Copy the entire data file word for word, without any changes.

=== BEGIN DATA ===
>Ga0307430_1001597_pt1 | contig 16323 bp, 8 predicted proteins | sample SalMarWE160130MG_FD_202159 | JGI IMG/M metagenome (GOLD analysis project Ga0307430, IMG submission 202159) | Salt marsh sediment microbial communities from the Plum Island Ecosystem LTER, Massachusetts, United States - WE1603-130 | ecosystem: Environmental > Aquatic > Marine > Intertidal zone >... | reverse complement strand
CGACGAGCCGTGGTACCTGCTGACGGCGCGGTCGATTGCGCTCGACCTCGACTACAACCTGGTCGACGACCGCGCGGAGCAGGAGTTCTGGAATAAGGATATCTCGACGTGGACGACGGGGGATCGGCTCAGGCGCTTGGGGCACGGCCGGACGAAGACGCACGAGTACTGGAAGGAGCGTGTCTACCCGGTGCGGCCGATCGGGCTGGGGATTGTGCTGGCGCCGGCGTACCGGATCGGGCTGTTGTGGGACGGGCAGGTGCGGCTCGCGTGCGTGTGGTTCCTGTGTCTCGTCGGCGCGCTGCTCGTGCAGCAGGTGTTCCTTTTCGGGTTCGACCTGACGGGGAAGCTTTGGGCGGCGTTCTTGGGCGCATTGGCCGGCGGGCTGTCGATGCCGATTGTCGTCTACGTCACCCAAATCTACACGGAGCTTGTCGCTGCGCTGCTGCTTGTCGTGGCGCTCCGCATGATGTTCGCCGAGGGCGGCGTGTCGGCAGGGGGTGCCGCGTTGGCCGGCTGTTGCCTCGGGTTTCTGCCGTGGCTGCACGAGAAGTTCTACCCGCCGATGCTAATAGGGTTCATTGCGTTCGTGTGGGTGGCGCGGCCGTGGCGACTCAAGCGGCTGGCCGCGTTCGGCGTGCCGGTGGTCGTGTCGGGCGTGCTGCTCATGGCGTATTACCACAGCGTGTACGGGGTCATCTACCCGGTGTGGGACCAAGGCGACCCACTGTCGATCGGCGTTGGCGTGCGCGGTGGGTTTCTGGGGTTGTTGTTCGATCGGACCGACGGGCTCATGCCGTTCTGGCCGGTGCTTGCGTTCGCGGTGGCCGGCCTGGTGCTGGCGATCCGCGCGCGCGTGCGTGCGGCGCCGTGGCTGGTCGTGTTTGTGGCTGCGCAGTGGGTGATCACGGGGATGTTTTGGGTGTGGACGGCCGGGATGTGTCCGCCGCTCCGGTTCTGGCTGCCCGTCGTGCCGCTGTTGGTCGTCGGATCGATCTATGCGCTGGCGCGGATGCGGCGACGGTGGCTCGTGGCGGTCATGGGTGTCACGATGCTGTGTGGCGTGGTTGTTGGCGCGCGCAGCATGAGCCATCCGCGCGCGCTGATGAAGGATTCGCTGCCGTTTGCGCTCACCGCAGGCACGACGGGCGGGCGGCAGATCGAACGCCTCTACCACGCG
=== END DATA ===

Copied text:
>Ga0307430_1001597_pt1 | contig 16323 bp, 8 predicted proteins | sample SalMarWE160130MG_FD_202159 | JGI IMG/M metagenome (GOLD analysis project Ga0307430, IMG submission 202159) | Salt marsh sediment microbial communities from the Plum Island Ecosystem LTER, Massachusetts, United States - WE1603-130 | ecosystem: Environmental > Aquatic > Marine > Intertidal zone >... | reverse complement strand
CGACGAGCCGTGGTACCTGCTGACGGCGCGGTCGATTGCGCTCGACCTCGACTACAACCTGGTCGACGACCGCGCGGAGCAGGAGTTCTGGAATAAGGATATCTCGACGTGGACGACGGGGGATCGGCTCAGGCGCTTGGGGCACGGCCGGACGAAGACGCACGAGTACTGGAAGGAGCGTGTCTACCCGGTGCGGCCGATCGGGCTGGGGATTGTGCTGGCGCCGGCGTACCGGATCGGGCTGTTGTGGGACGGGCAGGTGCGGCTCGCGTGCGTGTGGTTCCTGTGTCTCGTCGGCGCGCTGCTCGTGCAGCAGGTGTTCCTTTTCGGGTTCGACCTGACGGGGAAGCTTTGGGCGGCGTTCTTGGGCGCATTGGCCGGCGGGCTGTCGATGCCGATTGTCGTCTACGTCACCCAAATCTACACGGAGCTTGTCGCTGCGCTGCTGCTTGTCGTGGCGCTCCGCATGATGTTCGCCGAGGGCGGCGTGTCGGCAGGGGGTGCCGCGTTGGCCGGCTGTTGCCTCGGGTTTCTGCCGTGGCTGCACGAGAAGTTCTACCCGCCGATGCTAATAGGGTTCATTGCGTTCGTGTGGGTGGCGCGGCCGTGGCGACTCAAGCGGCTGGCCGCGTTCGGCGTGCCGGTGGTCGTGTCGGGCGTGCTGCTCATGGCGTATTACCACAGCGTGTACGGGGTCATCTACCCGGTGTGGGACCAAGGCGACCCACTGTCGATCGGCGTTGGCGTGCGCGGTGGGTTTCTGGGGTTGTTGTTCGATCGGACCGACGGGCTCATGCCGTTCTGGCCGGTGCTTGCGTTCGCGGTGGCCGGCCTGGTGCTGGCGATCCGCGCGCGCGTGCGTGCGGCGCCGTGGCTGGTCGTGTTTGTGGCTGCGCAGTGGGTGATCACGGGGATGTTTTGGGTGTGGACGGCCGGGATGTGTCCGCCGCTCCGGTTCTGGCTGCCCGTCGTGCCGCTGTTGGTCGTCGGATCGATCTATGCGCTGGCGCGGATGCGGCGACGGTGGCTCGTGGCGGTCATGGGTGTCACGATGCTGTGTGGCGTGGTTGTTGGCGCGCGCAGCATGAGCCATCCGCGCGCGCTGATGAAGGATTCGCTGCCGTTTGCGCTCACCGCAGGCACGACGGGCGGGCGGCAGATCGAACGCCTCTACCACGCG